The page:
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Seattle Art Museum (SAM)

John with Art

Photo: Paul Macapia

John with Art


Robert Arneson

American, 1930-1992

In the early 1960s Arneson abandoned the Asian traditions he had followed as a young potter in Northern California and began to imitate his immediate surroundings. In keeping with the outspoken, nonconformist stance of the local Beat poets, Arneson took a taboo-breaking approach to the seriousness of mainstream art, seeking new vitality through exuberant color, wacky humor, and raucous realism. The artist knew that his toilet sculptures were a break-through for this cause: "The image is so heavy you can't see it as form. But it was a great challenge to confront something one wasn't supposed to do, and do it. It was the toughest, most powerful work I could make."
Stoneware with glaze
34 1/2 x 18 x 25 1/2 in. (87.63 x 45.72 x 64.77 cm)
H. of base: 1 1/2 in.
W. of base: 37 1/2 in.
D. of base: 47 in.
Gift of Manuel Neri
Photo: Paul Macapia
Not currently on view


Exhibition HistoryLos Angeles, California, Los Angeles County Museum of Art, "Made in California 1900 - 2000", October 22, 2000 - February 25, 2001

Seattle, Washington, Seattle Art Museum, "Collection Highlights: 1945 To The Present", September 12, 1996 - June 1, 1997 (09/12/1996 - 06/01/1997)

Des Moines, Iowa, Des Moines Art Center, "Robert Arneson: A Retrospective", February 8 - April 6, 1986. Circuit: Hirshhorn Museum and Sculpture Garden, Washington, DC, 4/30-7/6/86; Portland Art Museum, Oregon, 8/1-9/28/86; Oakland Art Museum, Oakland, California1/1-3/8/87 (02/08/1986 - 03/08/1987)

Buffalo, New York, State University of New York, 1966 (1966)

Davis, CA, Jan Shrem and Maria Manetti Shrem Museum of Art, Out our Way, Nov. 13, 2016 - Mar. 24, 2017.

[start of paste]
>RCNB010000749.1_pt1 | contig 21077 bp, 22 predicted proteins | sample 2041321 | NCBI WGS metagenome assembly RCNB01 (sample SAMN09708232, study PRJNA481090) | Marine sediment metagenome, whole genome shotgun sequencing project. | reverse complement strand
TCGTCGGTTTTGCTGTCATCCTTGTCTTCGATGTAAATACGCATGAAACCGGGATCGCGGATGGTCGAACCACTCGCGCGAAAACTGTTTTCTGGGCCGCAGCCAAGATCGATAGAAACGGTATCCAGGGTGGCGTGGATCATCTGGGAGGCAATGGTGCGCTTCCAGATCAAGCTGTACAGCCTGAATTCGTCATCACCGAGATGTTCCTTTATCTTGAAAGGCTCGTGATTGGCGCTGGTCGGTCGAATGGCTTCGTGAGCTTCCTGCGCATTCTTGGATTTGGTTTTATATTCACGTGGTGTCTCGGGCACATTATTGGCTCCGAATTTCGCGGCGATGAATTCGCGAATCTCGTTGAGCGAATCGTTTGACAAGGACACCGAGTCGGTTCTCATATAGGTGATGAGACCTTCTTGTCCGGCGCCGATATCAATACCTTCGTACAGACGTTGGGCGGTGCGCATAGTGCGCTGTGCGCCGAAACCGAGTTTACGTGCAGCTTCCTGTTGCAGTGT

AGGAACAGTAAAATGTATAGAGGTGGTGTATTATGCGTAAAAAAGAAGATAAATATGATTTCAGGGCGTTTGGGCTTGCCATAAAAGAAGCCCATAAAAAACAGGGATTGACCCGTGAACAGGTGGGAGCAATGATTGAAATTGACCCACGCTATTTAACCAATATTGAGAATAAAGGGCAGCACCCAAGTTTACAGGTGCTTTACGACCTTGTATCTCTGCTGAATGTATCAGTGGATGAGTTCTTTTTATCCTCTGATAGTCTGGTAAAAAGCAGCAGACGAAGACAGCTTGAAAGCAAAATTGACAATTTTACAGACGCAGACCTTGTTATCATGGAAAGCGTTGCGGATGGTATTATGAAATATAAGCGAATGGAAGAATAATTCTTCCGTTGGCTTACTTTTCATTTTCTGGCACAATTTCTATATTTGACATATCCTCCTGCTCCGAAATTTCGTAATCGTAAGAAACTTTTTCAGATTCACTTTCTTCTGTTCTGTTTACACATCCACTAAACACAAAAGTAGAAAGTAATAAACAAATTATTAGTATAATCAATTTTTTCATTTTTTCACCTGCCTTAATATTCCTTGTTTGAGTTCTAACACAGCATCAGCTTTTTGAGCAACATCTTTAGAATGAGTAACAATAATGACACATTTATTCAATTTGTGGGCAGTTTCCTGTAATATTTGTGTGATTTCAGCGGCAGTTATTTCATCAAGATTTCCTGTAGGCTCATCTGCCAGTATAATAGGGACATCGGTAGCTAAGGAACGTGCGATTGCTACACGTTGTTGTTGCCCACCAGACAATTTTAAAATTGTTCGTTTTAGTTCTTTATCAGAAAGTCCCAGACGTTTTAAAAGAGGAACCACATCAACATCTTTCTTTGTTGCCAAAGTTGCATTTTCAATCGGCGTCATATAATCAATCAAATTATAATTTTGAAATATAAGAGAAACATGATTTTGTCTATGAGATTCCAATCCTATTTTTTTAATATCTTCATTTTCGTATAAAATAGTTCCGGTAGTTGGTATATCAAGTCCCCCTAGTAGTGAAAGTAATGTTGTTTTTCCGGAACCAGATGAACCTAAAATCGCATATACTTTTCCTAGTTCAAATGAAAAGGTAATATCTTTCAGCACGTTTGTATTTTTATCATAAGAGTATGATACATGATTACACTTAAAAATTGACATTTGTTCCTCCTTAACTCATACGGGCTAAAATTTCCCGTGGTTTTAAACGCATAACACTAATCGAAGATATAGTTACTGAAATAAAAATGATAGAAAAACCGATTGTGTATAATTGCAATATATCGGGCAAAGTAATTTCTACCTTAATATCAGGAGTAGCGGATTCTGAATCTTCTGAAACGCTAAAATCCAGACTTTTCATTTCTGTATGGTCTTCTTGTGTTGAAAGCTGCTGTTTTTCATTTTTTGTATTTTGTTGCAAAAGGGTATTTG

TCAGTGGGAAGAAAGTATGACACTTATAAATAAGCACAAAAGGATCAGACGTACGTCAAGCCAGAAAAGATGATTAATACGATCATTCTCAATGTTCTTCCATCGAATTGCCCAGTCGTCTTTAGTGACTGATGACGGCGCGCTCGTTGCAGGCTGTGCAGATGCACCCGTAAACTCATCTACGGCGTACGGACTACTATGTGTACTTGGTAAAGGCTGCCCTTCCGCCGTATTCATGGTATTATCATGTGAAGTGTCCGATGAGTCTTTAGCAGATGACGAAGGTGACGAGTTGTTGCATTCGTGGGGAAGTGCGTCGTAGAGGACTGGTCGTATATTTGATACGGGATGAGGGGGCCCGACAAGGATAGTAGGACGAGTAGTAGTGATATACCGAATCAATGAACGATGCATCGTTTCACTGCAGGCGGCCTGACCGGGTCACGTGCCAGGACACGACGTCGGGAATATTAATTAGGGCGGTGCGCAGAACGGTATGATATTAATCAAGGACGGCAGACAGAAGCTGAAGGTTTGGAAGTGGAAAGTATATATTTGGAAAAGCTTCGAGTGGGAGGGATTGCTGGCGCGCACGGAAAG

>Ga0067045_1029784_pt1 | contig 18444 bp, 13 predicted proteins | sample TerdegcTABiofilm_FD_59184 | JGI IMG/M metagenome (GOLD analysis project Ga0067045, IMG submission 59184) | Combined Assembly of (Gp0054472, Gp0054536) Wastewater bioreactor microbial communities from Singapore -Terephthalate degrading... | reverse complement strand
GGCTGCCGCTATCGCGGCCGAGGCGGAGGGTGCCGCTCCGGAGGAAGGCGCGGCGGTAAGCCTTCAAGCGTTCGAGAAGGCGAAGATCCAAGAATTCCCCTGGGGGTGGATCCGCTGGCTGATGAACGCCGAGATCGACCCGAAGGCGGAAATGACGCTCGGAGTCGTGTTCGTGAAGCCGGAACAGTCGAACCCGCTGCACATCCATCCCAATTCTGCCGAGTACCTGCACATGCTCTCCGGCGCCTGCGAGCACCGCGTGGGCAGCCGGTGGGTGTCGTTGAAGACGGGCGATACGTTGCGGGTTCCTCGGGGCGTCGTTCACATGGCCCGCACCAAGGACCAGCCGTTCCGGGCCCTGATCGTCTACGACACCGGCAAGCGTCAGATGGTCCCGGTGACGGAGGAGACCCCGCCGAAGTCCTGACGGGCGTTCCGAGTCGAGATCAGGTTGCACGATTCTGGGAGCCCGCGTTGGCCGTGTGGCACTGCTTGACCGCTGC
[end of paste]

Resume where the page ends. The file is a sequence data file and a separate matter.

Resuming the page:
Published ReferencesBishop, Janet C., Fineberg, Jonathan David and Garrels, Gray. Robert Arneson: Self-Reflections. San Francisco, California: San Francisco Museum of Modern Art, 1997; p. 12, reproduced fig. 2.

Weiss, Mike, "Art that Captured a City's Pain." San Francisco, California, The San Francisco Chronicle, November 26, 2000

Mayfield, Signe, "The Big Idea: The Maquettes of Robert Arneson." Palo Alto Art Center, 2002

Fineberg, Jonathan. Art Since 1940 Strategies of Being, New York: Prentice Hall Publishers, 1995; pp. 286, 288, reproduced fig. 9.58 and 9.59 (detail).

Drexler Lynn, Martha. American Studio Ceramics: Innovation and Identity, 1940-1979. New Haven: Yale University Press, 2015; pp. 196-198, reproduced p. 197.

Fineberg, Jonathan. A Troublesome Subject: The Art of Robert Arneson. Berkeley: University of California Press, 2013; p. 56, reproduced fig. 2.16-2.17.

Doss, Erika. America: American Art of the 20th-21st Centuries. New York: Oxford University Press, 2017; p.162, reproduced fig. 103.

Seattle Art Museum respectfully acknowledges that we are on Indigenous land, the traditional territories of the Coast Salish people. We honor our ongoing connection to these communities past, present, and future.

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